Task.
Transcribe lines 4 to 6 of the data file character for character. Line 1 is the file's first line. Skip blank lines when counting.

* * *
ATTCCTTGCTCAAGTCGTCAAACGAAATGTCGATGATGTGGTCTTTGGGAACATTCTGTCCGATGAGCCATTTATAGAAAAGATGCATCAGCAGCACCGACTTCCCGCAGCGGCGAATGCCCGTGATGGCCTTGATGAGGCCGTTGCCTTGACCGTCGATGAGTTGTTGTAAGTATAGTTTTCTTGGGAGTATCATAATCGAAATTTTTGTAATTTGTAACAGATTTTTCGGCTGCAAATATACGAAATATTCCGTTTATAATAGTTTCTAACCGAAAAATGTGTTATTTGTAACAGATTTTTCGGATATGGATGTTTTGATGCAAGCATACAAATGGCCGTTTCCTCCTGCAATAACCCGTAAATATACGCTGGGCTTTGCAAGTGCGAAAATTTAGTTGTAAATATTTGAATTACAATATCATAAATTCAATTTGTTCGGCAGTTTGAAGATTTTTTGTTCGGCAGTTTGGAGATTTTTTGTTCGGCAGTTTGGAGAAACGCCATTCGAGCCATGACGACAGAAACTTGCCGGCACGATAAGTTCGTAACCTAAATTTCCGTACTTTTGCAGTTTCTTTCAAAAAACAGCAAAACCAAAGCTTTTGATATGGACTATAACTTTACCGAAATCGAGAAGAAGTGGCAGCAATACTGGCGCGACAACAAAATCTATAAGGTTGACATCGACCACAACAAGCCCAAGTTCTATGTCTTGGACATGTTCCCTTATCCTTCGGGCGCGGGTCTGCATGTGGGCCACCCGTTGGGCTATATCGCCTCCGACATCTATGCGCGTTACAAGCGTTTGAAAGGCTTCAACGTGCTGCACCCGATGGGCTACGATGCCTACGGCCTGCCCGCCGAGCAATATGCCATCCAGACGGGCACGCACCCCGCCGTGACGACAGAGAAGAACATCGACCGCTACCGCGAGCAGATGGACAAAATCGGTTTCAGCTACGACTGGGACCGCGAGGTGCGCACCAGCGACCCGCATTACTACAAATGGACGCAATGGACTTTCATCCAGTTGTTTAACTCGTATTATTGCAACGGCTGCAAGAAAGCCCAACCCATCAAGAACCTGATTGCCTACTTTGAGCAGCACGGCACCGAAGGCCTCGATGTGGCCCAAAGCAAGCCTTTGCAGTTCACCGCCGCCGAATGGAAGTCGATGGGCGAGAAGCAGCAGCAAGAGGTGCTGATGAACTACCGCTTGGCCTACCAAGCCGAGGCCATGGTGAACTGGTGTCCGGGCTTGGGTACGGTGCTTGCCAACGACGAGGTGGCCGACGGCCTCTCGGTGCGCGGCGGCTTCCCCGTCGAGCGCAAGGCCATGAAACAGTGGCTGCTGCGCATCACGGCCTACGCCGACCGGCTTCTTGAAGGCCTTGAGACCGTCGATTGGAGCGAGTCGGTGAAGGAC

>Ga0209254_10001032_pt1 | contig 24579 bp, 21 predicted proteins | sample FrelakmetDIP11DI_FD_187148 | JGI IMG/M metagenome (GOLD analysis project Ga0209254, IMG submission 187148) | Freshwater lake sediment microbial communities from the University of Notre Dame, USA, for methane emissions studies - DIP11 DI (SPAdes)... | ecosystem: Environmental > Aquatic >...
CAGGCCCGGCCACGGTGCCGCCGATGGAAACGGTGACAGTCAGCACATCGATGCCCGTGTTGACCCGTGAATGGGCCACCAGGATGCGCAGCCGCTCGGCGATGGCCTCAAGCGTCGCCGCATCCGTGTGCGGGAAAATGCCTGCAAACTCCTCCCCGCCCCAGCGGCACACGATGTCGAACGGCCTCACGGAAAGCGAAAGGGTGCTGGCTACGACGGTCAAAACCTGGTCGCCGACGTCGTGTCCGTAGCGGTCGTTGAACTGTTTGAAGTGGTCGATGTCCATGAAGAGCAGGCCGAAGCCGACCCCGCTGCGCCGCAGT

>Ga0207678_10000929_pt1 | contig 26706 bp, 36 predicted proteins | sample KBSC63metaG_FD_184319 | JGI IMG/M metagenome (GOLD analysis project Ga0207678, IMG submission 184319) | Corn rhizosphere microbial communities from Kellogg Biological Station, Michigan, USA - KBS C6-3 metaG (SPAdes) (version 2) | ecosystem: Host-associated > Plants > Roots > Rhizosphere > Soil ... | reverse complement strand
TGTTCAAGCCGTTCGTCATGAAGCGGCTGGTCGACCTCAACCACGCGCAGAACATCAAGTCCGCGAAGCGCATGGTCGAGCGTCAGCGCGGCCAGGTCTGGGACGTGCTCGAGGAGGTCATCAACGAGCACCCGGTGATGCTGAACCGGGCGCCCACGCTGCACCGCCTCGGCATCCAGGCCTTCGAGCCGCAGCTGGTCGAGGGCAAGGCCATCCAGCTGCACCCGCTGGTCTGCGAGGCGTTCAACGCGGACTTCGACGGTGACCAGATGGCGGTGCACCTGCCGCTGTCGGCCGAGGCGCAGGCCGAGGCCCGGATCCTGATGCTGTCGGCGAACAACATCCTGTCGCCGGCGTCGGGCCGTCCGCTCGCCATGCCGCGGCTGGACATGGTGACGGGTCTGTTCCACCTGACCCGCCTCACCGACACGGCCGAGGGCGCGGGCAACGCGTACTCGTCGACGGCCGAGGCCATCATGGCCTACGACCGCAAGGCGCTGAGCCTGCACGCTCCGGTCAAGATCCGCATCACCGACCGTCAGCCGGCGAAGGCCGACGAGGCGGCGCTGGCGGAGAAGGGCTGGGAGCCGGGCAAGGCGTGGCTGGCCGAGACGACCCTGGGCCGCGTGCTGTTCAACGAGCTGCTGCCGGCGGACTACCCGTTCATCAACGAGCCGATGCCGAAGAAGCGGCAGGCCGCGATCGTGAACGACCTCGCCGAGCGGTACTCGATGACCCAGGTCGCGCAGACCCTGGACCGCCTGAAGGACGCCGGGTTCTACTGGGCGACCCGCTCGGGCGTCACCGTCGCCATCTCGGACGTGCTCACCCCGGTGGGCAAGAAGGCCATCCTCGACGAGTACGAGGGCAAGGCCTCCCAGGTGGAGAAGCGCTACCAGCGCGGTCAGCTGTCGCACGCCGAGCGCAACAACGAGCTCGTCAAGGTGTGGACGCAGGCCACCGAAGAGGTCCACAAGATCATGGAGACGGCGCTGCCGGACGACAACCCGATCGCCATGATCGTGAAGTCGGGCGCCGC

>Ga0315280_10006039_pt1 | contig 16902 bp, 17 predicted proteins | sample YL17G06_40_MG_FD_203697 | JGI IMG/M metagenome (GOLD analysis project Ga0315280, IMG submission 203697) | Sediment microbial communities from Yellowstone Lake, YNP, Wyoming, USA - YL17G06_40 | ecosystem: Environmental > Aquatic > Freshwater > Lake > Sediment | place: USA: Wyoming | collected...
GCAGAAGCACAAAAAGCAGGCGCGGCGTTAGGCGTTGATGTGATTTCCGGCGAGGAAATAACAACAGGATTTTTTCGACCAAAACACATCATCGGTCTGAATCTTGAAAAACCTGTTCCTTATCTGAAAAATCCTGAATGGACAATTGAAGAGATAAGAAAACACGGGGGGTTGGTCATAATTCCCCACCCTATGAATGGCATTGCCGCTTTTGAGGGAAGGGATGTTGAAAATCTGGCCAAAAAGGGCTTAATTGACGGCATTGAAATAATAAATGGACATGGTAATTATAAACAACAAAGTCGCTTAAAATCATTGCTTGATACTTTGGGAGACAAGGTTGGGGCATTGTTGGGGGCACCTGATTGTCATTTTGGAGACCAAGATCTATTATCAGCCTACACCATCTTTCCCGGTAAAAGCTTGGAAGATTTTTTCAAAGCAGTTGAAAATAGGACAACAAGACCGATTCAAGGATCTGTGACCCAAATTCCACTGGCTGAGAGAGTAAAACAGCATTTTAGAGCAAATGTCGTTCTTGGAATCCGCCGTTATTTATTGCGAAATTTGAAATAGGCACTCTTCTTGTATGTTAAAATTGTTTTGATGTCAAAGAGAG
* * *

>Ga0207678_10000929_pt1 | contig 26706 bp, 36 predicted proteins | sample KBSC63metaG_FD_184319 | JGI IMG/M metagenome (GOLD analysis project Ga0207678, IMG submission 184319) | Corn rhizosphere microbial communities from Kellogg Biological Station, Michigan, USA - KBS C6-3 metaG (SPAdes) (version 2) | ecosystem: Host-associated > Plants > Roots > Rhizosphere > Soil ... | reverse complement strand
TGTTCAAGCCGTTCGTCATGAAGCGGCTGGTCGACCTCAACCACGCGCAGAACATCAAGTCCGCGAAGCGCATGGTCGAGCGTCAGCGCGGCCAGGTCTGGGACGTGCTCGAGGAGGTCATCAACGAGCACCCGGTGATGCTGAACCGGGCGCCCACGCTGCACCGCCTCGGCATCCAGGCCTTCGAGCCGCAGCTGGTCGAGGGCAAGGCCATCCAGCTGCACCCGCTGGTCTGCGAGGCGTTCAACGCGGACTTCGACGGTGACCAGATGGCGGTGCACCTGCCGCTGTCGGCCGAGGCGCAGGCCGAGGCCCGGATCCTGATGCTGTCGGCGAACAACATCCTGTCGCCGGCGTCGGGCCGTCCGCTCGCCATGCCGCGGCTGGACATGGTGACGGGTCTGTTCCACCTGACCCGCCTCACCGACACGGCCGAGGGCGCGGGCAACGCGTACTCGTCGACGGCCGAGGCCATCATGGCCTACGACCGCAAGGCGCTGAGCCTGCACGCTCCGGTCAAGATCCGCATCACCGACCGTCAGCCGGCGAAGGCCGACGAGGCGGCGCTGGCGGAGAAGGGCTGGGAGCCGGGCAAGGCGTGGCTGGCCGAGACGACCCTGGGCCGCGTGCTGTTCAACGAGCTGCTGCCGGCGGACTACCCGTTCATCAACGAGCCGATGCCGAAGAAGCGGCAGGCCGCGATCGTGAACGACCTCGCCGAGCGGTACTCGATGACCCAGGTCGCGCAGACCCTGGACCGCCTGAAGGACGCCGGGTTCTACTGGGCGACCCGCTCGGGCGTCACCGTCGCCATCTCGGACGTGCTCACCCCGGTGGGCAAGAAGGCCATCCTCGACGAGTACGAGGGCAAGGCCTCCCAGGTGGAGAAGCGCTACCAGCGCGGTCAGCTGTCGCACGCCGAGCGCAACAACGAGCTCGTCAAGGTGTGGACGCAGGCCACCGAAGAGGTCCACAAGATCATGGAGACGGCGCTGCCGGACGACAACCCGATCGCCATGATCGTGAAGTCGGGCGCCGC

>Ga0315280_10006039_pt1 | contig 16902 bp, 17 predicted proteins | sample YL17G06_40_MG_FD_203697 | JGI IMG/M metagenome (GOLD analysis project Ga0315280, IMG submission 203697) | Sediment microbial communities from Yellowstone Lake, YNP, Wyoming, USA - YL17G06_40 | ecosystem: Environmental > Aquatic > Freshwater > Lake > Sediment | place: USA: Wyoming | collected...